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6 Feb 2016

The 'Halo' concept as first envisioned by Mercedes and animated by Giorgio Piola -

It seems that when the Strategy Group convene lots is discussed but very little ever sees the light of day.  However, following the news that the powerunit token system will be abolished in 2017 is that an agreement, at least in principle, was reached to include the 'Halo' head protection in the 2017 regulations.

The device, originally designed by Mercedes will polarise opinion, as aesthetically it does appear a little cumbersome and there are those that say it detracts from the sports 'open cockpit' history.  Progress should not come at the expense of safety though, with speeds set to rise once more as the sport undergoes another metamorphosis, it is the right time to act.  Is the halo the answer? Probably not but, it is the best solution currently available without making serious technical changes to the rest of the car, a sentiment echoed by seasoned racer Anthony Davidson when interviewed by Will Buxton.

I have several issues with the 'Halo' just as I do with any of the designs that are simply tact onto the current chassis'.  Firstly what happens in the event of a submarining accident like Carlos Sainz Jnr's in Russia last season?

The halo has to be removed before the driver can make his escape and if the car is lodged under a barrier, as Carlos' car was, it delays the time taken to extricate the driver.  Now all being well the halo would do its job under such circustances, protecting the drivers head but, we are adding a new variable to the mix.

Giorgio's animation shows the halo being tilted upward to allow access and although that's how I'd expect it to be used under normal entrance and exit procedures I'm sure several failsafe mechanisms can and should be employed, perhaps allowing the halo to tilt forward too and/or allow a pincer style action where it splits open and swings outward, rather than upward.  All of these actions will need to have their own failsafes in place too though, stopping the halo from inadervtantly deploying.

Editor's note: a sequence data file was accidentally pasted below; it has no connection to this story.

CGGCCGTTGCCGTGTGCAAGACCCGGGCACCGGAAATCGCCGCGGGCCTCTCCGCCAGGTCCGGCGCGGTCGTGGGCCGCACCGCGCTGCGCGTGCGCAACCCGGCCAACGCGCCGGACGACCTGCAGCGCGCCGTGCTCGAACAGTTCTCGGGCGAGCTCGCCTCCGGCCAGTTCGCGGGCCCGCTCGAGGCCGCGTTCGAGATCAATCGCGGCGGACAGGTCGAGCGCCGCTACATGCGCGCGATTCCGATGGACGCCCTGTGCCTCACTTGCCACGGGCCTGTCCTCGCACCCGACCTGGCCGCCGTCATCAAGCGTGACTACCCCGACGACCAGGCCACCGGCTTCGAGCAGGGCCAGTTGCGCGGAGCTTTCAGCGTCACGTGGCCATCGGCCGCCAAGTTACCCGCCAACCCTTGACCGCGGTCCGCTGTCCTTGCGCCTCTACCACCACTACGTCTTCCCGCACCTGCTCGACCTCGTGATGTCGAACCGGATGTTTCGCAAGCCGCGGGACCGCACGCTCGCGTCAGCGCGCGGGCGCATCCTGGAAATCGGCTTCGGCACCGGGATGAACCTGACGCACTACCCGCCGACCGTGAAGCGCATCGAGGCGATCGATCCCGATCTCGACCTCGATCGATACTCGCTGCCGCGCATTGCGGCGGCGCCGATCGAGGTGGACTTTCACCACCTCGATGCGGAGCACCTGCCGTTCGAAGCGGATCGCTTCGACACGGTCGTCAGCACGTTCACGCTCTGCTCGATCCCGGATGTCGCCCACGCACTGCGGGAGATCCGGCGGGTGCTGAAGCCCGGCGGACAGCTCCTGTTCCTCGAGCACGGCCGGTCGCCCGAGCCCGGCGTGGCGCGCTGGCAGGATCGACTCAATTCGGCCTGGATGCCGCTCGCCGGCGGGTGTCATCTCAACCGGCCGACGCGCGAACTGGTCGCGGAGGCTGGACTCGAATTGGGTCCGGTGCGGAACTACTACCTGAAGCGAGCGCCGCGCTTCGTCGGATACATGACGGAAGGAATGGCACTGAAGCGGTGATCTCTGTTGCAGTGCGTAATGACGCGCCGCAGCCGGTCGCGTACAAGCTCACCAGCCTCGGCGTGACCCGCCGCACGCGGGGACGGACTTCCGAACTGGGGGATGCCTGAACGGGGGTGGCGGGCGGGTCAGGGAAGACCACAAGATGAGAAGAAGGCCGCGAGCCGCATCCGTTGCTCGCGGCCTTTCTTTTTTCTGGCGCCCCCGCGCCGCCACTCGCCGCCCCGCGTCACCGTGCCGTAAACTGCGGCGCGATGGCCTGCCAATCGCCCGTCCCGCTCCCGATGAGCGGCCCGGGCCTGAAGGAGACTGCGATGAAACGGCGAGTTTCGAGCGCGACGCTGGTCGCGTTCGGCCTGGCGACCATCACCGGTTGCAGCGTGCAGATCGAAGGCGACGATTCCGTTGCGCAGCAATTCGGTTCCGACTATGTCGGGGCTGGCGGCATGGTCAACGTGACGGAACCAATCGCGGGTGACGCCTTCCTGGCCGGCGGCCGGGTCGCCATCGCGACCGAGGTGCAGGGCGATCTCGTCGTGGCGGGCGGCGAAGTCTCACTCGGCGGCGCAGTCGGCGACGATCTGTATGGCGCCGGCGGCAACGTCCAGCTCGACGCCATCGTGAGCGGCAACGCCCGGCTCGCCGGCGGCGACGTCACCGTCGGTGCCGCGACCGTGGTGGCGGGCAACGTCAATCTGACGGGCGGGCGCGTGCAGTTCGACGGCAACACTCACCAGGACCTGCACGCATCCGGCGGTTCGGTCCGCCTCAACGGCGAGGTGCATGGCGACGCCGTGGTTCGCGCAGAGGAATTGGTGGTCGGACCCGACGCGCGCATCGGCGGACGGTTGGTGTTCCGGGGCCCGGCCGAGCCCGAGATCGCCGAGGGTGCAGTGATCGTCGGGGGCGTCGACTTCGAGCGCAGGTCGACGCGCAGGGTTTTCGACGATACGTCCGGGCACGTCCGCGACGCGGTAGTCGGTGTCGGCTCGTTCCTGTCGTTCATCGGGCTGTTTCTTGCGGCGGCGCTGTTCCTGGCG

Perhaps the one that comes up the most when talk crops up about canopy protection is inversion.  What happens when the car is upside down? currently the driver, if required, in most circumstances could clamber out but the halo adds but another obstruction for them to deal with.

The latest such case of this was Sergio Perez clambering out of his VJM08 in Hungary.  It's difficult to ascertain how the marhsalls would have dealt with the situation had they needed to right the car to extract the Mexican.
Whilst the driver already has aerials and pitot stacks in his line of vision, these are further down the chassis and are almost tuned out, as the drivers depth perception forces him to look beyond them.  The central support for the halo frame is a different kettle of fish though, mounted on the cockpits rim it is much more substantial and will undoubetdly impede the drivers view.

The halo also represents a significant weight obstacle that must be overcome, especially as weight has been one of the major issues since the rule changes in 2014, with the drivers hauling around an extra 60kg's, as the minimum weight was increased to allow for the powerunits.  As it's relatively high up on the car it will also have an impact on the cars centre of gravity, which could lead to an interesting challenge for the teams and drivers.

The halo will also come with some interesting aero challenges which the teams will have to work around.  I've mocked up a very basic idea of what I mean above showing how I'd guess a CFD plot might look (Red is high pressure filtering to green at the trailing edge).  A question mark remains over whether the halo will be a standardised component like the side impact protection spars either side of the cockpit or be designed by each team.

I can just imagine the latter....
Reshaping of the halo itself, the addition of vortex generators and/or other trinkets (like the mirrors mounted to it), all in order that aero parity be restored or improved.  The usual box and surface curvation regulations might not be enough to hinder the teams from doing this sort of thing should they be given too much rope by the FIA.  Even if the teams are forced into a uniform design there will still be scope with which to take advantage of the halo's shape, with all of the surrounding components being reshaped to maximise performance.  Furthermore, expect to see some minimilistic but effect changes made to the shape and appendages on the drivers helmets too.